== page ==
Tuesday, February 17, 2015


 Mike Meyers "Disfarmer" (1884-1959) was an eccentric photographer from Heber Springs, Arkansas who during the depression era needed a way to make money. The average cotton farmer made about $.75 a day for ten hours of work, yet on a Saturday they would come in to town & plunk down $.25 cents for a portrait with family, friends or even a glamour shot to send off to a boyfriend in the war. Children were terrified of him & the look of surprise on most of their faces was a reaction to Disfarmer who during the lengthy sitting period would suddenly ring a bell. They may have become alert during the lengthy sitting process, but also reacted with shock. Folks kept coming however to mark an occasion & he would make more in one day then they could hope to make in a few weeks or even months.

'Disfarmer's died in 1959 & a local named Joe Albright bought the Disfarmer studio from estate executors. As he & his sons picked through the abandoned studio, they found thousands of dollars hidden away in film plate boxes. The true bonanza was the discovery of more than 3,000 glass plate negatives. In 1974, professional photographer Peter Miller & his wife moved to Heber Springs to publish a weekly newspaper, The Arkansas Sun. When The Sun ran a main page feature called, "Some Day My Prints Will Come," featuring old family photographs submitted by readers, Albright submitted some of Disfarmer's work. Miller purchased the collection of negatives from Albright & forwarded copies to Julia Scully, editor of 'Modern Photography' magazine. Scully recognized the unique qualities of the photographs & since then has worked to bring Disfarmer's portraits into public view.'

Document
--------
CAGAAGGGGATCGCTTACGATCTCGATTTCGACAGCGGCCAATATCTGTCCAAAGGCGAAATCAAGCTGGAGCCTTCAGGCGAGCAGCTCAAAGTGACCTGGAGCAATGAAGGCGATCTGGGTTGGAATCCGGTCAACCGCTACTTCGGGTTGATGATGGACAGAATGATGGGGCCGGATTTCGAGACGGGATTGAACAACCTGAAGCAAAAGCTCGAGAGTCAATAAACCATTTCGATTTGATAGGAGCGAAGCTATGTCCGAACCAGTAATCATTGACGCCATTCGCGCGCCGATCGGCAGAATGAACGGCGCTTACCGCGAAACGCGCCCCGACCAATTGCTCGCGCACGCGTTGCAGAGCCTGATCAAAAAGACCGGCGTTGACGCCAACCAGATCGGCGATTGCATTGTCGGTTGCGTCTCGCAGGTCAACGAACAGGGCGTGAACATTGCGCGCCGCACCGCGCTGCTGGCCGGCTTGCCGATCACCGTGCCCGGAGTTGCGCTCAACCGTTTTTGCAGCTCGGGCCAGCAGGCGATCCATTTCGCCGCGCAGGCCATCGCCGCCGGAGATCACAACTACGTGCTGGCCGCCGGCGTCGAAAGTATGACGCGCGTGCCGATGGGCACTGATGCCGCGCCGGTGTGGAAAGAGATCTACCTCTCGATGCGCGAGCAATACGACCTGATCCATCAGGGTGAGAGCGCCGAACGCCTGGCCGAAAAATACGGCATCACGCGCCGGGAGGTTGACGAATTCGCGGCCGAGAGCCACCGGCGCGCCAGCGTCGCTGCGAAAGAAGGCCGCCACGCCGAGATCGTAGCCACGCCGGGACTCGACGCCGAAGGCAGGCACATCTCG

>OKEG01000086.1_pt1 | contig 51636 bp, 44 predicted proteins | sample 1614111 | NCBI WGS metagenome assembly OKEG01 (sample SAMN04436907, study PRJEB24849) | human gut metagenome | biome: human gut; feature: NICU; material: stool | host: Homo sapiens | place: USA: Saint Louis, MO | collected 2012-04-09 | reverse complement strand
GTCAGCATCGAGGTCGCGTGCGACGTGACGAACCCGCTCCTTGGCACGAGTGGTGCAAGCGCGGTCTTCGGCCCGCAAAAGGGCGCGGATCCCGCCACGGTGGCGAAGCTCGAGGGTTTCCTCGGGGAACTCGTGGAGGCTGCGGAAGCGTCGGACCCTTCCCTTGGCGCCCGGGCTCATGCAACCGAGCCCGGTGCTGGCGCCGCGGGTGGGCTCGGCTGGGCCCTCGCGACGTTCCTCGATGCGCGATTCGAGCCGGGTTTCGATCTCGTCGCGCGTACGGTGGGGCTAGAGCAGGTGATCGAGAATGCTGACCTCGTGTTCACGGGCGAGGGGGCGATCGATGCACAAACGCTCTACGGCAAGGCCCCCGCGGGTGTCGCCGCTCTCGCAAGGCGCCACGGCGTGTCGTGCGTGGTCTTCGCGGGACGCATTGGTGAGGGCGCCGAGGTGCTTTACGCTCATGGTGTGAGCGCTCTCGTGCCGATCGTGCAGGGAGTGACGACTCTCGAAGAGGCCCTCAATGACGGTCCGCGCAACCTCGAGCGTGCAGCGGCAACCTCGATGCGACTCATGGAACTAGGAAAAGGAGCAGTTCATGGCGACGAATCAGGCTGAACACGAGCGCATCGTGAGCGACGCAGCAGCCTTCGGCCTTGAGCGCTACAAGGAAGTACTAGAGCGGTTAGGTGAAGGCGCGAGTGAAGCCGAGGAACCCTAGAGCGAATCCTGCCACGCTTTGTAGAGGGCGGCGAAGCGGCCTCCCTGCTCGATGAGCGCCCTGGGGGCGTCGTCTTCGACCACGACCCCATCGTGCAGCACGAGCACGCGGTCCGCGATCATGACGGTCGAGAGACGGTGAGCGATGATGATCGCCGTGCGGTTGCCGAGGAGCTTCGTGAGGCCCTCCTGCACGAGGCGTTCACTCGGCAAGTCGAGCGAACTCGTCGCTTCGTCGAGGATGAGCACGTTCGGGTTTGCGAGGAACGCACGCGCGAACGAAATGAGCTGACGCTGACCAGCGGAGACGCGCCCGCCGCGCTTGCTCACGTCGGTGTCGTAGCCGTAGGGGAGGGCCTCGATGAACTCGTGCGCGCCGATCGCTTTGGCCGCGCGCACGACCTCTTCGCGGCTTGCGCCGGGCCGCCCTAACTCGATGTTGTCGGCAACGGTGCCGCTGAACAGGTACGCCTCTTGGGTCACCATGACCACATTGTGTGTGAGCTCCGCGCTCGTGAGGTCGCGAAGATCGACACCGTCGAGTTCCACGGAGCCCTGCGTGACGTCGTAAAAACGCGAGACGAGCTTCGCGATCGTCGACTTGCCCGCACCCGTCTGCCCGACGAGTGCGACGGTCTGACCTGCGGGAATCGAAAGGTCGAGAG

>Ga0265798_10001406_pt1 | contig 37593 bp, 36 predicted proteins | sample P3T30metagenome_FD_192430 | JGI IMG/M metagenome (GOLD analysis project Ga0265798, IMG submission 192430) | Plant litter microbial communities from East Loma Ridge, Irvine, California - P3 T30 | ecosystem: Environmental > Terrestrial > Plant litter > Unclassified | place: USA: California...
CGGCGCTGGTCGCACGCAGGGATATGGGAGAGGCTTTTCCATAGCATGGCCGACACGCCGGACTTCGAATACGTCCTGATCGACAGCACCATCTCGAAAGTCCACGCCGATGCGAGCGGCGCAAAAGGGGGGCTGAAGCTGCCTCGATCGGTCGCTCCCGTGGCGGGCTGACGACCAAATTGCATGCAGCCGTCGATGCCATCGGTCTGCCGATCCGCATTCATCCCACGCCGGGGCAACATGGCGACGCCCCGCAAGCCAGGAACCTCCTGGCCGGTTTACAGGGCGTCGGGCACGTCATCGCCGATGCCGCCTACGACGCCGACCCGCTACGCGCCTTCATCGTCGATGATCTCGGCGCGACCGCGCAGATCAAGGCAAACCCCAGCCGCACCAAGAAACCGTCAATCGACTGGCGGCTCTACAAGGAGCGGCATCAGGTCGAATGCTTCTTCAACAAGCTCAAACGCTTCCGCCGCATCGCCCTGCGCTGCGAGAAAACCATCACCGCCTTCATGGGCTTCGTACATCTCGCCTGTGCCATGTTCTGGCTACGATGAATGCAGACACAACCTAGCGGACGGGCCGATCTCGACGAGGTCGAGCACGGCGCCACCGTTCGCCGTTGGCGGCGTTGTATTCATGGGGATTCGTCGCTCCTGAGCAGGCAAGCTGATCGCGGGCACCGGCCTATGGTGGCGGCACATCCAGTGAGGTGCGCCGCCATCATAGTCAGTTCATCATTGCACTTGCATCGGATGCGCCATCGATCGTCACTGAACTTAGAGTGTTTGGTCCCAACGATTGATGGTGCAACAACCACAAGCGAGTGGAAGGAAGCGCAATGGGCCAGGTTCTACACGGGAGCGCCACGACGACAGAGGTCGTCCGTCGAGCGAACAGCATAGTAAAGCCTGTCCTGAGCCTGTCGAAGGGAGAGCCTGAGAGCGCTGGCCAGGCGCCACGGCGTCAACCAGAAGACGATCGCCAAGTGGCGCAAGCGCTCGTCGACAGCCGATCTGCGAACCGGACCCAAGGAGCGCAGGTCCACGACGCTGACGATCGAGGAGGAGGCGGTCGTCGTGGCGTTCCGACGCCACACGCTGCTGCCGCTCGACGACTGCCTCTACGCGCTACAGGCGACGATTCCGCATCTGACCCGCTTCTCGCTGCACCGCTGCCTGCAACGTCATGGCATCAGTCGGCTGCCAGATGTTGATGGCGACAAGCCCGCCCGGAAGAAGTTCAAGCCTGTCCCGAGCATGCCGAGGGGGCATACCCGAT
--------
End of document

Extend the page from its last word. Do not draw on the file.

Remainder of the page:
The rising value of the prints caused profound changes to the Heber Springs Community when a 'scavenger hunt' ensued. Everyone began digging through old family photos trying to find a 'Disfarmer', & when they did, a print was made & the original handed back with $500, $1000, or more for each print! Of course some wouldn't part with them, but the rest started to have some extra money for business & pleasure. A recent Documentary named Disfarmer, tells the story of the man, the town & how lives changed. Fascinating.  http://www.disfarmer.com/

Sunday, February 1, 2015

Vivien Maier : The Elusive Nanny/Photographer


A new documentary on the late Vivian Maier, (1926-2009) is about an eccentric nanny who secretly took over 100,000 photographs that were hidden in storage lockers & discovered decades later. She is now known as one of the 20th century’s greatest photographers.

Vivian never should have been a nanny, but during the time she was living, a single woman needed to make a living. Her photographs were urgent, raw, sad, gruesome, engaging, humorous & humorless. Above all they was REAL.

Vivian was tall, wounded, militant & explosive. Not the ideal nanny, as her charges would reveal towards the end of this documentary. In fact she was a woman wound up like a top, ( it was suspected she suffered sexual trauma as a child.) Perhaps this was why her photography felt like more of an obsession then a hobby & why she horded unprocessed film in canisters like the stacks of unread newspapers that warped the floor in her bedroom.

Did she mean for her storage unit to be invaded & bought by the man who made her famous? Probably not. The beauty of her work is still a sight to behold & the emotional content jarring.

"Vivian Maier, proud native of France and Chicago resident for the last 50 years died peacefully on Monday. Second mother to John, Lane and Matthew. A free and kindred spirit who magically touched the lives of all who knew her. Always ready to give her advice, opinion or a helping hand." The Chicago Tribune.